Health and You

Good health is both a community responsibility and a community benefit: It goes beyond personal diet, exercise and the many other individual choices we make. The foundation for a healthy life is in the neighborhoods we build and environments we inhabit. When people have access to parks, bike paths, safe playgrounds, healthy foods, and good medical care, they are more likely to succeed in school, work and life.
United Way is creating solutions that help everyone thrive, creating healthier communities that improve our collective quality of life. We’re focused on expanding access to healthy foods, fostering self-reliance and opportunities for physical activity. To do this, we partner with local schools, governments, health agencies and other community partners.
To Bolster Healthy Eating, United Way of Pinal County Has A Goal To Raise $50,000


1 in 3 working Americans is not earning enough to maintain basic cost of living expenses, 1 in 4 Arizonan’s is on AHCCS and 76% of families in Pinal County are living paycheck to paycheck. Eating a diet rich in fresh produce costs about $1.50 more per day as compared to an unhealthy diet. If a person is receiving SNAP or food bank support, the items are more likely to be highly processed in order to support a long shelf life. Fresh produce is difficult to store for long periods of time and has limited quantity.


Support programs that promote healthy eating and lifestyle choices from an early age and support healthy living throughout life. As a community we need to wrap ourselves around our youth to ensure that they have access to healthy food and health care and develop strong self-confidence so they can withstand the peer pressure for addictive substances. By focusing our attention on the youth we increase the chances they will retain healthy food choices into senior adulthood. Studies have also shown that an increasing number of older adults are now malnourished. We need to increase nutrition education and advocate for sufficient funding for healthy food choices, even on government support systems.
Support backpack programs that reaches young children. With 1 in 4 Pinal County kids living in food insecure homes a program such as this would ensure that even on weekends children receive proper nutrition.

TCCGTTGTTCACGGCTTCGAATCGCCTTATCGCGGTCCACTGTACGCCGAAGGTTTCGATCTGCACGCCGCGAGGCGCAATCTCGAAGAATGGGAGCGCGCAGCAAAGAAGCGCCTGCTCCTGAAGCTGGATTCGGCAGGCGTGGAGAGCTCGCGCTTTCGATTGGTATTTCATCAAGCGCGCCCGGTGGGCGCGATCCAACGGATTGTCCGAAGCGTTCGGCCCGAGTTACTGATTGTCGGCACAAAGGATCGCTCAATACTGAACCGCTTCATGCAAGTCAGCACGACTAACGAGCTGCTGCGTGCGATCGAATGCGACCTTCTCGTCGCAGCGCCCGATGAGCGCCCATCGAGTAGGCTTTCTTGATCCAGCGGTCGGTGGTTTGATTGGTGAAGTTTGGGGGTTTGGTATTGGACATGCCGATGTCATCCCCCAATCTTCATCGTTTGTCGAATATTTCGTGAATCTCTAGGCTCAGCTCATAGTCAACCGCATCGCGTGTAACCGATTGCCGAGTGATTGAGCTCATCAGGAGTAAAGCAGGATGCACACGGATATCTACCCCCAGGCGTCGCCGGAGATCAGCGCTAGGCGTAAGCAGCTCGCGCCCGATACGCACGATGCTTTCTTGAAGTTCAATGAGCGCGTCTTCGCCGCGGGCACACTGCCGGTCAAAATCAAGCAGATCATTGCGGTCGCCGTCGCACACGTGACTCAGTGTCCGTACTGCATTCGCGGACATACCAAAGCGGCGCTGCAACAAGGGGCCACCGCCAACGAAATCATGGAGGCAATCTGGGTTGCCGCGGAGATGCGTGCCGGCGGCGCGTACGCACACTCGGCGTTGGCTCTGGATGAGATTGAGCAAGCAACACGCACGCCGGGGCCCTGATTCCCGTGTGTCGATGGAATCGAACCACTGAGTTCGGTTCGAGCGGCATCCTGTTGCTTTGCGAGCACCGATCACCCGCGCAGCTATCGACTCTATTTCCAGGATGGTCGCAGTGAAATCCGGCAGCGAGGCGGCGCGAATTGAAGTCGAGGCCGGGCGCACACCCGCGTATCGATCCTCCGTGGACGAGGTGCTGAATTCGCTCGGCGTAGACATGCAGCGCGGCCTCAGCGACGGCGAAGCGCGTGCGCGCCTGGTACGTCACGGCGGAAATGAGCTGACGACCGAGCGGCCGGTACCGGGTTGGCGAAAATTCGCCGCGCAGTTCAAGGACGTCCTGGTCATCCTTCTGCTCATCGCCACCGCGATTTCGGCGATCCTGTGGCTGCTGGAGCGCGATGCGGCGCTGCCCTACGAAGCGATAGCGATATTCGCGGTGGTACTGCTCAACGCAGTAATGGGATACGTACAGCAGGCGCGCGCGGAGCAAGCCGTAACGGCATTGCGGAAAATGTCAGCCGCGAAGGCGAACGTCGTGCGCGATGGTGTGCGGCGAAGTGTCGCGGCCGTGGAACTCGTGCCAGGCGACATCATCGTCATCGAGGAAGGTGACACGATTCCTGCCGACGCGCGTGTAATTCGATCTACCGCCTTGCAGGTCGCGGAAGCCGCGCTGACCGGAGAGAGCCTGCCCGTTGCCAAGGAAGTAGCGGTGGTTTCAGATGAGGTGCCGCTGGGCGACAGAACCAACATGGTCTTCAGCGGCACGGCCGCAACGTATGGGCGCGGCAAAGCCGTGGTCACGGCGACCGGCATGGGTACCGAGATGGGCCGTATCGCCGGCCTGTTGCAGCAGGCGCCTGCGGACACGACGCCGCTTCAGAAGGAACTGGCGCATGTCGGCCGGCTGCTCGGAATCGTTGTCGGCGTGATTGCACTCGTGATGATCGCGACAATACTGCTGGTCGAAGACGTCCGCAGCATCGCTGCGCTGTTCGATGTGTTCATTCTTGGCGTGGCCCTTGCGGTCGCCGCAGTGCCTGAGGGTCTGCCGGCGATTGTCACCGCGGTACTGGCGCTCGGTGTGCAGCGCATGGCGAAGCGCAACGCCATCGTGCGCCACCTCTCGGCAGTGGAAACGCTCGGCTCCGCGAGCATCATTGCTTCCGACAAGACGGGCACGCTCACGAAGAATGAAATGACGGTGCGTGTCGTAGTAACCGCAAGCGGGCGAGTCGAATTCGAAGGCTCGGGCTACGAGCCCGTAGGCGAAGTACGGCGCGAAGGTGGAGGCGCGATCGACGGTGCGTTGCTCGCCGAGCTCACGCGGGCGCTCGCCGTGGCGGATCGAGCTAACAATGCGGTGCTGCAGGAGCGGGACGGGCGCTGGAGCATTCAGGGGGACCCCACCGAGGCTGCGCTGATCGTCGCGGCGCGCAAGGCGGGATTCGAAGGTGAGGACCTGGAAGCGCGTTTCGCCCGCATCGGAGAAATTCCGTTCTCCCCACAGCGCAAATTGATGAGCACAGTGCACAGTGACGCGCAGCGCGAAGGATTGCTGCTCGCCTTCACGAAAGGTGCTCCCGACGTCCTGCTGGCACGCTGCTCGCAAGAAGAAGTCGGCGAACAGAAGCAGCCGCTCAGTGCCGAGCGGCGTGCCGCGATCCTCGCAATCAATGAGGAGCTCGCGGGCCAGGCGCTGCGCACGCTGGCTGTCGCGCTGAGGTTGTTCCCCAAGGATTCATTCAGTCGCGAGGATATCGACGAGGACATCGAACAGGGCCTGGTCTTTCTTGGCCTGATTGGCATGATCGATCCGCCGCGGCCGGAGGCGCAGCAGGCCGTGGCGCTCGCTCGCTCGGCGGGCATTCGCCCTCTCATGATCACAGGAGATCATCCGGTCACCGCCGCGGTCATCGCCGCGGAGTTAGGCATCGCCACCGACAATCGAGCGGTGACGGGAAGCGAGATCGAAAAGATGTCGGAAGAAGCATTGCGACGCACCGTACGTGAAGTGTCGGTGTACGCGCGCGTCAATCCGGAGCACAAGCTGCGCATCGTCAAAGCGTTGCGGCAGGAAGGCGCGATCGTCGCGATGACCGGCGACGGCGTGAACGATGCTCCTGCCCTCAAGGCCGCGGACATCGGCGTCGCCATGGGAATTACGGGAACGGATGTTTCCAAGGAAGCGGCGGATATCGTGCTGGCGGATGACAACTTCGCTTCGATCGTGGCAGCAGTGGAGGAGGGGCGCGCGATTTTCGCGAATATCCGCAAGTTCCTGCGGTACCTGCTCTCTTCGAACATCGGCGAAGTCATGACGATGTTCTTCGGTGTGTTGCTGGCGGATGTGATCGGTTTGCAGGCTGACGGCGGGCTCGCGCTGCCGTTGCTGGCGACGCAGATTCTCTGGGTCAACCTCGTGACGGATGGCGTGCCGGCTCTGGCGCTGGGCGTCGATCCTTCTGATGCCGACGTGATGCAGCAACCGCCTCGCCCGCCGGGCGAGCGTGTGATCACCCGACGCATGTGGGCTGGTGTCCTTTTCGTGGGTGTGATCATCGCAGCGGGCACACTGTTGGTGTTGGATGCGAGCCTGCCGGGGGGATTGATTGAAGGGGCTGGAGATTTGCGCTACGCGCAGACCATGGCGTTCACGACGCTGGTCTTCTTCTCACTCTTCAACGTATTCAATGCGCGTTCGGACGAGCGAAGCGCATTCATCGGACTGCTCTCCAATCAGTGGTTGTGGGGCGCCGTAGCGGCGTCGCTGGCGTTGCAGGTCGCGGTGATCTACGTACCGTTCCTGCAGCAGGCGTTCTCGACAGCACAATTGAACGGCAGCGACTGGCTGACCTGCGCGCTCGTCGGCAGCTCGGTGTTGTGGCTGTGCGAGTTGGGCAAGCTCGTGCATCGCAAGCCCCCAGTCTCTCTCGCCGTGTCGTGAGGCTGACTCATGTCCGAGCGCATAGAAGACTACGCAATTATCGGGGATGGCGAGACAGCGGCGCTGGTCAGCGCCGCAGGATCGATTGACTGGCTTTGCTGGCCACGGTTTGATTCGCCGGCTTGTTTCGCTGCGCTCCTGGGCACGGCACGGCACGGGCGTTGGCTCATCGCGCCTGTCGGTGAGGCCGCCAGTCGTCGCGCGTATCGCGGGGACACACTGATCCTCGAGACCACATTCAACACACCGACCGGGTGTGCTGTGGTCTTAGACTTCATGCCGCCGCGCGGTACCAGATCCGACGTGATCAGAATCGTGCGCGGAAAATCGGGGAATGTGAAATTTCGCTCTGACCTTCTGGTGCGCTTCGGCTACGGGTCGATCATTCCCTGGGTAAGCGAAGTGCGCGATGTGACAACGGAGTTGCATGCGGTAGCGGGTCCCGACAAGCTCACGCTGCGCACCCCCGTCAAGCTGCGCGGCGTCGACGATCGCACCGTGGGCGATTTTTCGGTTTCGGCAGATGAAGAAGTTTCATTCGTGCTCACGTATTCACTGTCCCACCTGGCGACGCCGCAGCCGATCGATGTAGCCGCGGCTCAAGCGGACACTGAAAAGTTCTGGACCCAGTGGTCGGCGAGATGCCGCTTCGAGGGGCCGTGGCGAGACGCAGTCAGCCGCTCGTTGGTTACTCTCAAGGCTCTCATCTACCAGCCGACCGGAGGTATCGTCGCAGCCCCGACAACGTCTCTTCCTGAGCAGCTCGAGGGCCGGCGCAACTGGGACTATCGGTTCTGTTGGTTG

Support the development of local gardens that infuse fresh produce into food banks and neighborhoods. Not all parts of Pinal County have equal access to fresh fruits and vegetables as some areas are designated food deserts. Even in urban areas food banks struggle with access to a steady supply of fresh produce. Producing it locally and distributing it locally can reduce cost of produce and increase availability.
Support prevention programs that focus on stress management and teach lifestyle and coping skills to youth and adults.

What are the hurdles?

Some of the hurdles are system issues starting from the federal level down in the way that food programs are funded. Federal government restrictions on what type of food that can be purchased and quantity of funding create significant restrictions on purchasing power. The cheaper food is usually the highly processed and less nutritious food that is higher in carbs and sugars and other preservatives.
What people eat and how they prepare the food is usually passed down from generation to generation. Changing eating habits can sometimes mean abandoning traditional food. This is hard to do and can be met with resistance. An additional hurdle is that cooking healthier food usually requires some additional prep time, which is hard to come by in today’s busy families.
  • Promoting backyard gardening by installing and teaching homeowners how to raise produce that makes sense to grow in our desert climate and then sharing 1/3 of the yield with the local food bank.
  • Supporting healthy lifestyle training programs for youth that increase self-esteem in youth and decrease the need for substances.
  • Assist with senior food programming to ensure seniors receive sufficient healthy foods
The United Way strongly supports both Health and Nutrition with a focus on Youth Development so that all youth can develop the life coping skills life requires in order to succeed in adulthood. This is accomplished with a focus on improving the quality of early childhood and after school programs, increasing access to physical and mental health and nutrition services, supporting parent education, increasing the capacity of home gardening programs, promoting healthy lifestyle education for teens and enhancing community awareness of the importance of overall healthy living.